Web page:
One of the most surprising chronicles of Lenin monuments in Germany is that of the statue ensemble „Hessendrescher“ in Groß-Gerau. This work by the artist Mario Derra has been standing in front of the historic town hall of this small West-German town since 2007 and shows five figures from the pre-industrial era: three peasants threshing grain and, a little further away, a woman with a child. One of the threshers clearly shows the facial features of Lenin: The leader of the October Revolution holds up the flail and appears relaxed despite the hard work. He probably already suspects that the oppression of the agricultural workers will soon be over. Weiterlesen
Old photos of the Soviet barracks in Möhlau show a relief with a side portrait of Lenin. For years it was thought to have been lost when the Soviet army left, because the remaining stele was blank. But after a quarter of a century of weathering, the top layer of the stele began to peel away and surprisingly, the red colour of the former monument and the outlines of Lenin’s head appeared, although diffuse and blurred. We immediately set out in the hope of restoring the original relief.
Das versteckte Wandbild
Auf dem ehemaligen Flugplatz in Sperenberg (Brandenburg) befindet sich im Inneren eines verlassenen Gebäudes noch ein abblätterndes sowjetisches Wandbild mit Lenin. Es ist selbst für erfahrene Urbex-Erforscher ein schwieriger Fund, denn der Gang zum Raum ist nur durch ein kleines Loch in einer Wand zu erreichen. Aber zuerst muss man in dieser weitläufigen Geisterstadt überhaupt das richtige Gebäude finden. Weiterlesen
Almost exactly 35 years to the day after the last inauguration of a statue of Lenin on German soil (Schwerin, 22.6.1985), a statue of the Soviet revolutionary leader was unveiled in Gelsenkirchen on 20 June 2020. The 1.2-tonne, 2.10-metre-high cast iron sculpture is located in front of the headquarters of the Marxist-Leninist Party of Germany (MLPD) at the corner of Schmalhorststraße/An der Rennbahn in the district Gelsenkirchen-Horst. Weiterlesen
Die Gemeinde Dallgow-Döberitz liegt südlich von Falkensee, nur wenige Kilometer von Berlin entfernt. Im dortigen sowjetischen Kriegsfriedhof – einer von den vielen hierzulande – liegen 628 im Kampf um Berlin gefallene Soldaten und Offiziere der Roten Armee und einige Armeeangehörige, die nach 1945 auf deutschem Gebiet stationiert waren und hier verstorben sind. Weiterlesen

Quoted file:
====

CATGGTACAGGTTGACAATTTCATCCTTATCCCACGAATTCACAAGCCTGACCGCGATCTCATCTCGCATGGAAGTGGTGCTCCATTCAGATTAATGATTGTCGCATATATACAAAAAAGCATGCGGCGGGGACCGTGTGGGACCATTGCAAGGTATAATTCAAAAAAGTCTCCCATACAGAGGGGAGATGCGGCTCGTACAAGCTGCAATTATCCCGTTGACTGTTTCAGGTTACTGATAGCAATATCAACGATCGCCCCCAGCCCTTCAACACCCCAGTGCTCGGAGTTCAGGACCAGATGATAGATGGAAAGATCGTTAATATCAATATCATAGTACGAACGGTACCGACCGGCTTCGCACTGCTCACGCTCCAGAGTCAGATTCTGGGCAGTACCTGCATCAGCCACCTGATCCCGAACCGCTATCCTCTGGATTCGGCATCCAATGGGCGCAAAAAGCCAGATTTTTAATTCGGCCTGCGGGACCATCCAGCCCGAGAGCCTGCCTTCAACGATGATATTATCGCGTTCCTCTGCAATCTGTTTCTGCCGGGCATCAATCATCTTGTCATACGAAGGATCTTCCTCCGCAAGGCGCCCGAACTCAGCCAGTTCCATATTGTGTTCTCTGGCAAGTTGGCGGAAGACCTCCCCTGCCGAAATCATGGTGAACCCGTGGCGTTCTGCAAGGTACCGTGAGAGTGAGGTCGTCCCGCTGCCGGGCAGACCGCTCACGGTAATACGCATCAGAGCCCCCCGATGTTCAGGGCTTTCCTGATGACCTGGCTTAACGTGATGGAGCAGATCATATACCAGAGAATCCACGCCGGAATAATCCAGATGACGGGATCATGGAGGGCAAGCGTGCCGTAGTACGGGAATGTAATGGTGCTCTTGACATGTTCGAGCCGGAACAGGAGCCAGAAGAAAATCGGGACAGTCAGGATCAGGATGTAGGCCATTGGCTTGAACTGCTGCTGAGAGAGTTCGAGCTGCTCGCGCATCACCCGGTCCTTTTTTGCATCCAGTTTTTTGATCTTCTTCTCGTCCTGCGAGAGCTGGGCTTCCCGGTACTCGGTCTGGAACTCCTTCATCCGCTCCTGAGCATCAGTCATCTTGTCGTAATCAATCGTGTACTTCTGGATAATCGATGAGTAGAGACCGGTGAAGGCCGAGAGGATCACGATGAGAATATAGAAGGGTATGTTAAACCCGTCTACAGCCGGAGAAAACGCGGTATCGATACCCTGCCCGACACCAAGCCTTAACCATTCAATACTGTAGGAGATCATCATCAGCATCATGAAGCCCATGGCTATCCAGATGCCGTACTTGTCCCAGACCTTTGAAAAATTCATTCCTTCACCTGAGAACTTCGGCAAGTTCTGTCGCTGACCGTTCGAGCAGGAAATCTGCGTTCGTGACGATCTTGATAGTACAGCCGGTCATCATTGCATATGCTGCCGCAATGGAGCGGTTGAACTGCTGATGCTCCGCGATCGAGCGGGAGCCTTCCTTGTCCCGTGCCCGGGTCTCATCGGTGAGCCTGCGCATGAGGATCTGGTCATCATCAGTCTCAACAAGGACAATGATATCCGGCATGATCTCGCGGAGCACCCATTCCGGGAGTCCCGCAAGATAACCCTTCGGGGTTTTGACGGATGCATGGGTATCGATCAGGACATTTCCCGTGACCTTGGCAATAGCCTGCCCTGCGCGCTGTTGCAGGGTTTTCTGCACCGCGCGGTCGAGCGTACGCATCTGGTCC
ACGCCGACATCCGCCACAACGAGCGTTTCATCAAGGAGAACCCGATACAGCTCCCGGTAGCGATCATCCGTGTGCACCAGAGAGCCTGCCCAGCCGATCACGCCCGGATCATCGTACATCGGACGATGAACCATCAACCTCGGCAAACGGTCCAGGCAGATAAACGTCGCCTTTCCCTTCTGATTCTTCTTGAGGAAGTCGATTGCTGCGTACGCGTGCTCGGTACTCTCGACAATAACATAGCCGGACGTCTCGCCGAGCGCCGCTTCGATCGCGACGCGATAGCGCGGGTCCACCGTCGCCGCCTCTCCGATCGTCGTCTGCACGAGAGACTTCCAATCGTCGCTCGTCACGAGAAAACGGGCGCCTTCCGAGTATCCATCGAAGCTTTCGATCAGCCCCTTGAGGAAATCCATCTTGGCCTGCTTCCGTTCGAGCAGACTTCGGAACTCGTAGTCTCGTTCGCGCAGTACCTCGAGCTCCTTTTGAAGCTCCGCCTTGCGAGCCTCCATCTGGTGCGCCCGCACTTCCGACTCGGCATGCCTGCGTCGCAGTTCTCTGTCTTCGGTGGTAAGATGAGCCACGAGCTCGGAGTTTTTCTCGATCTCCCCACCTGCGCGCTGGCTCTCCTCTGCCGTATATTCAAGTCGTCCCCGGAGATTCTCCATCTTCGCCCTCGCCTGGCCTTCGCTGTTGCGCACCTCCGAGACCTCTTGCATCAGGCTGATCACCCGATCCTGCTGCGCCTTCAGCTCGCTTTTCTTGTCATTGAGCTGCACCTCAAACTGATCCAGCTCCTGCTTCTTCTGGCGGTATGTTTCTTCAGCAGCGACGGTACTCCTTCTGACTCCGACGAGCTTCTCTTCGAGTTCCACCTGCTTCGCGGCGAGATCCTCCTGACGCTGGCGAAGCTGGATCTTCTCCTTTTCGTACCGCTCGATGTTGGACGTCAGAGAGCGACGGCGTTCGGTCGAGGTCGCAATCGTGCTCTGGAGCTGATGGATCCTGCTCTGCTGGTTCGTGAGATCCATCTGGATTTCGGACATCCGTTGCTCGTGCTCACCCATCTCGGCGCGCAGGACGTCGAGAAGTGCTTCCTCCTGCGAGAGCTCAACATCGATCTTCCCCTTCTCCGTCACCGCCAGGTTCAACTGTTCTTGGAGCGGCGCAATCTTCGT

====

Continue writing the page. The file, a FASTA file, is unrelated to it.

Once hundreds of neat soldiers of the Soviet Army marched here past the tribune of honour and the two freshly painted murals. Today, however, this is only a pale memory of times past. As pale as the colour of the two Soviet steles: One shows a Red Army soldier, the other Lenin. Although the Soviet revolutionary leader has been abandoned for almost 30 years, his stony gaze and charisma still remain on the former parade trail. Weiterlesen
Während kaiserliche und sogar kolonialistische oder nationalsozialistische Monumente aufgrund ihres historischen Werts in Deutschland problemlos unter Denkmalschutz stehen können, versuchte man nach der Wende, sämtliche Lenindarstellungen zu schleifen. Einige Exemplare haben die Bilderstürmerei in verlassenen Militärkomplexen der Sowjetarmee überstanden. Jetzt müssen sie der Verwahrlosung und dem Vandalismus widerstehen. Weiterlesen
With a fresh, golden layer of paint Lenin shines again in its old splendour. This bust certainly deserves it; after all, its history is one of the most spectacular monumental chronicles in Germany. It is a sculpture from the Soviet Union stolen during World War II, which was to be melted down in Küstrin-Kietz and turned into raw material for the arms industry. Out of ideological conviction, however, two workers of the scrapping company hid the bust and thus prevented its destruction.
After the military withdrawal in 1994, a statue of Lenin was left behind in the military area of the Soviet Army in Fürstenwalde. The sculpture is presumably a creation of the members of the army from the 1970s. After a long period of uncertainty, the monument was brought into the private collection of the association IFA-Freunde Trebus (Fürstenwalde) in 2015, where it is part of a large exhibition of GDR vehicles, everyday objects and monuments. Weiterlesen
In the year of 2015 a typical scene from the period immediately after the German reunification was seen again in the city of Strausberg: A Lenin-statue being lifted by a crane truck, in order to prepare its removal. The sculpture had been lying in the backyard of the Museum for Local History since 1991, covered by a black plastic. The German Communist Party had proposed its re-erection, but neither the mayor nor the director of the museum were convinced of the idea. Instead, they decided to give the statue to the cultural association “IFA-Freunde Trebus” (from the city of Fürstenwalde), in order to be exposed together with a collection of cars and everyday objects from the GDR. Weiterlesen